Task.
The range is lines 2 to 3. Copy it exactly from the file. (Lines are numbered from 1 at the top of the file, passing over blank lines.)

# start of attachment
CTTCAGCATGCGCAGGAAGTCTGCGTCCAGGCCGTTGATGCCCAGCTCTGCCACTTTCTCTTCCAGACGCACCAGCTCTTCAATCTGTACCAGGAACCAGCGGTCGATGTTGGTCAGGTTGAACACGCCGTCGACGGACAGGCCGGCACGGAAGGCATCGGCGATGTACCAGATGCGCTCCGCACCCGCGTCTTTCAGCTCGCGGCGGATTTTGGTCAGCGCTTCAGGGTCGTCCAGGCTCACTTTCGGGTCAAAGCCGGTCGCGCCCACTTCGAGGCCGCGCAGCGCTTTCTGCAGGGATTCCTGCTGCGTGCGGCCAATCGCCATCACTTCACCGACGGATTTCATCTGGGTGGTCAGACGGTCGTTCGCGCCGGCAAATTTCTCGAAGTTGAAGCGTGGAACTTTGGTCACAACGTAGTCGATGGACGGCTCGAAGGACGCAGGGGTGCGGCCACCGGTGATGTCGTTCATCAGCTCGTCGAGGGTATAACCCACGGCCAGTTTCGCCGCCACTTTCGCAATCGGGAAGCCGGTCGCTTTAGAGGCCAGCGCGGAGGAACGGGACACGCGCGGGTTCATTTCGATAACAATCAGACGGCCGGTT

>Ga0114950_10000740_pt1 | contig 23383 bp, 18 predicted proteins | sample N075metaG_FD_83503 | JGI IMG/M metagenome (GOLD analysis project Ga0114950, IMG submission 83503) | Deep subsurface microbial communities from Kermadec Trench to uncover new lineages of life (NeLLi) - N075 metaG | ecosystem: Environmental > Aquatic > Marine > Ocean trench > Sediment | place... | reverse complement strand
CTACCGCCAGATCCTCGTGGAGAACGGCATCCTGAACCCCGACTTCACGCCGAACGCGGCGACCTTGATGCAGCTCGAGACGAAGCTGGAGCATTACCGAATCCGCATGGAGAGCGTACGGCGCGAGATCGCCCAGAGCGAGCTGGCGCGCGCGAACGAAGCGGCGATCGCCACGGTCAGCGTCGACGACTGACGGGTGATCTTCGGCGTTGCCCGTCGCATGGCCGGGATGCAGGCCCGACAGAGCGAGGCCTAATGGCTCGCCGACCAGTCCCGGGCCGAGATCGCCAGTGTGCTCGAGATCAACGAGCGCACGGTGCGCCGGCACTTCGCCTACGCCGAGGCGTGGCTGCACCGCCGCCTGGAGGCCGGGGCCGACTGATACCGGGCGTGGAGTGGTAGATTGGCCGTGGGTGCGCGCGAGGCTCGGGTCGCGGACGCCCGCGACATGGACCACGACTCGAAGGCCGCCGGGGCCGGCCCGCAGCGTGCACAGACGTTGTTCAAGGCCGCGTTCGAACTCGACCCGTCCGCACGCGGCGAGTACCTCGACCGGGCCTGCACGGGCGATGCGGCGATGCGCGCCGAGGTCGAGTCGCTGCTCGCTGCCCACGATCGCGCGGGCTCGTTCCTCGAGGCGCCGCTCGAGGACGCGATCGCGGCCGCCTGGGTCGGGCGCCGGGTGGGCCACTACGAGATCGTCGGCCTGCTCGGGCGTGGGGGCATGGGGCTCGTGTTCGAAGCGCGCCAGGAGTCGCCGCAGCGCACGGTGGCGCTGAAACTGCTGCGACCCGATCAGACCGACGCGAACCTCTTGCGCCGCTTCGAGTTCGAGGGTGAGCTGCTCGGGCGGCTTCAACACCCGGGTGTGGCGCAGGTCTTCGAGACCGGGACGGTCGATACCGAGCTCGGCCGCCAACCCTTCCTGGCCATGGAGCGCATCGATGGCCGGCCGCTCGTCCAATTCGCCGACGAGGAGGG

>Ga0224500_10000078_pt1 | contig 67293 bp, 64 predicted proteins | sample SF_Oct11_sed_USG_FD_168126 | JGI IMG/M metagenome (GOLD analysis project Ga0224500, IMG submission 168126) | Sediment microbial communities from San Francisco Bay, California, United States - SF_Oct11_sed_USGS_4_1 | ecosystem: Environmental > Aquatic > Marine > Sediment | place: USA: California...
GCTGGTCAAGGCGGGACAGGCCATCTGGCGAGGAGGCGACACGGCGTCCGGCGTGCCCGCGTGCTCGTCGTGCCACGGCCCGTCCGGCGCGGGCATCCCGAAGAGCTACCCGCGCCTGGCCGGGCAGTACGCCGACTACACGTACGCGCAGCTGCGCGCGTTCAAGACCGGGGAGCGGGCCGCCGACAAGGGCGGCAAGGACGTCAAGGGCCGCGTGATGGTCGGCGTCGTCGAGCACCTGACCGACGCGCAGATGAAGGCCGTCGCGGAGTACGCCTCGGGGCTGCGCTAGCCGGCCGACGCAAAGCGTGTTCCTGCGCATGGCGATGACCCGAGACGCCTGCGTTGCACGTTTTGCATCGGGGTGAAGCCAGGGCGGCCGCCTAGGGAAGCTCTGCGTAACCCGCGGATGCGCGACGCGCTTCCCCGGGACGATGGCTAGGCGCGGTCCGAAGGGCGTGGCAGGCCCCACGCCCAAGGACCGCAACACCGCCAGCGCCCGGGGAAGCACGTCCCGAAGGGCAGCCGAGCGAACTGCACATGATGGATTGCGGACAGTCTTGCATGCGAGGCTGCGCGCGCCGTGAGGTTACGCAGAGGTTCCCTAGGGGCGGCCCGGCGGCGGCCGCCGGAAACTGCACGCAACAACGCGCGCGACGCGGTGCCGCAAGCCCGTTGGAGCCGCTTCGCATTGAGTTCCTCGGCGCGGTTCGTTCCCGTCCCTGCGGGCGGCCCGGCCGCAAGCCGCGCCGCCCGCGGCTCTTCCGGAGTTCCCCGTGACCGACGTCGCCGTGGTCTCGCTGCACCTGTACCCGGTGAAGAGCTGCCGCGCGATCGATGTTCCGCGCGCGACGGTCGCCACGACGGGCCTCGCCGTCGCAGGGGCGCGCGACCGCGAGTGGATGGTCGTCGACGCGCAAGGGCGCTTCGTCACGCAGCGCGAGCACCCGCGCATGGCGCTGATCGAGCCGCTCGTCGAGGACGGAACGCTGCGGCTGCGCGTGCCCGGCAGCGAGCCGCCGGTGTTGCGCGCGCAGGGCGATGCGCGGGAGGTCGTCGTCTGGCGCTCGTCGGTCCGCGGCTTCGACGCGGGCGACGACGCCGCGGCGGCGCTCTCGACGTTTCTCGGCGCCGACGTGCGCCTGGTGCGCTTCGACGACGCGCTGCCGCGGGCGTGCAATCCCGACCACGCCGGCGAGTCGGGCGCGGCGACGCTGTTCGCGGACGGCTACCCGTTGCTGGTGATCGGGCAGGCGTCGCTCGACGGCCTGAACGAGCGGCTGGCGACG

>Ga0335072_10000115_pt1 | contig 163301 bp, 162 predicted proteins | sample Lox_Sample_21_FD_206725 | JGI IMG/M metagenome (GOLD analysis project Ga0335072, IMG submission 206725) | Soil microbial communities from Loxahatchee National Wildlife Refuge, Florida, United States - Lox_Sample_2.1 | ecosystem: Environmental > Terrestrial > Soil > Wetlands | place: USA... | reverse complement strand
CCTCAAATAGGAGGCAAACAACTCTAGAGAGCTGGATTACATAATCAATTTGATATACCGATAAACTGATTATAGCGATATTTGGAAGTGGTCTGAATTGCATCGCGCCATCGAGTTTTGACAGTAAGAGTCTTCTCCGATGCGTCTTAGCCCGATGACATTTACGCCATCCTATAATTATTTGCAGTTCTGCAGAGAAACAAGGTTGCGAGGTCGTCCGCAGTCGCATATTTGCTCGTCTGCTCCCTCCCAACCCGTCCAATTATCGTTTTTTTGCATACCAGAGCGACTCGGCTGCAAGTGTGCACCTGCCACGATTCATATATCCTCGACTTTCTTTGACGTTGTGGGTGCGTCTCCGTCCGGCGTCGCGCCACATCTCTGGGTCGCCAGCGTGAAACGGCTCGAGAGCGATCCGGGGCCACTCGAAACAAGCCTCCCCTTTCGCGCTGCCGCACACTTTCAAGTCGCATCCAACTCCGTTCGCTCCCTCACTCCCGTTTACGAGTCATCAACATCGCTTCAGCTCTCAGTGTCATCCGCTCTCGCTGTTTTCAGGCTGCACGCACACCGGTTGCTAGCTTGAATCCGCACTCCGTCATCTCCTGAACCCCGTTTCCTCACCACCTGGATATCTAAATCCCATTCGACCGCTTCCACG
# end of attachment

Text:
>Ga0114950_10000740_pt1 | contig 23383 bp, 18 predicted proteins | sample N075metaG_FD_83503 | JGI IMG/M metagenome (GOLD analysis project Ga0114950, IMG submission 83503) | Deep subsurface microbial communities from Kermadec Trench to uncover new lineages of life (NeLLi) - N075 metaG | ecosystem: Environmental > Aquatic > Marine > Ocean trench > Sediment | place... | reverse complement strand
CTACCGCCAGATCCTCGTGGAGAACGGCATCCTGAACCCCGACTTCACGCCGAACGCGGCGACCTTGATGCAGCTCGAGACGAAGCTGGAGCATTACCGAATCCGCATGGAGAGCGTACGGCGCGAGATCGCCCAGAGCGAGCTGGCGCGCGCGAACGAAGCGGCGATCGCCACGGTCAGCGTCGACGACTGACGGGTGATCTTCGGCGTTGCCCGTCGCATGGCCGGGATGCAGGCCCGACAGAGCGAGGCCTAATGGCTCGCCGACCAGTCCCGGGCCGAGATCGCCAGTGTGCTCGAGATCAACGAGCGCACGGTGCGCCGGCACTTCGCCTACGCCGAGGCGTGGCTGCACCGCCGCCTGGAGGCCGGGGCCGACTGATACCGGGCGTGGAGTGGTAGATTGGCCGTGGGTGCGCGCGAGGCTCGGGTCGCGGACGCCCGCGACATGGACCACGACTCGAAGGCCGCCGGGGCCGGCCCGCAGCGTGCACAGACGTTGTTCAAGGCCGCGTTCGAACTCGACCCGTCCGCACGCGGCGAGTACCTCGACCGGGCCTGCACGGGCGATGCGGCGATGCGCGCCGAGGTCGAGTCGCTGCTCGCTGCCCACGATCGCGCGGGCTCGTTCCTCGAGGCGCCGCTCGAGGACGCGATCGCGGCCGCCTGGGTCGGGCGCCGGGTGGGCCACTACGAGATCGTCGGCCTGCTCGGGCGTGGGGGCATGGGGCTCGTGTTCGAAGCGCGCCAGGAGTCGCCGCAGCGCACGGTGGCGCTGAAACTGCTGCGACCCGATCAGACCGACGCGAACCTCTTGCGCCGCTTCGAGTTCGAGGGTGAGCTGCTCGGGCGGCTTCAACACCCGGGTGTGGCGCAGGTCTTCGAGACCGGGACGGTCGATACCGAGCTCGGCCGCCAACCCTTCCTGGCCATGGAGCGCATCGATGGCCGGCCGCTCGTCCAATTCGCCGACGAGGAGGG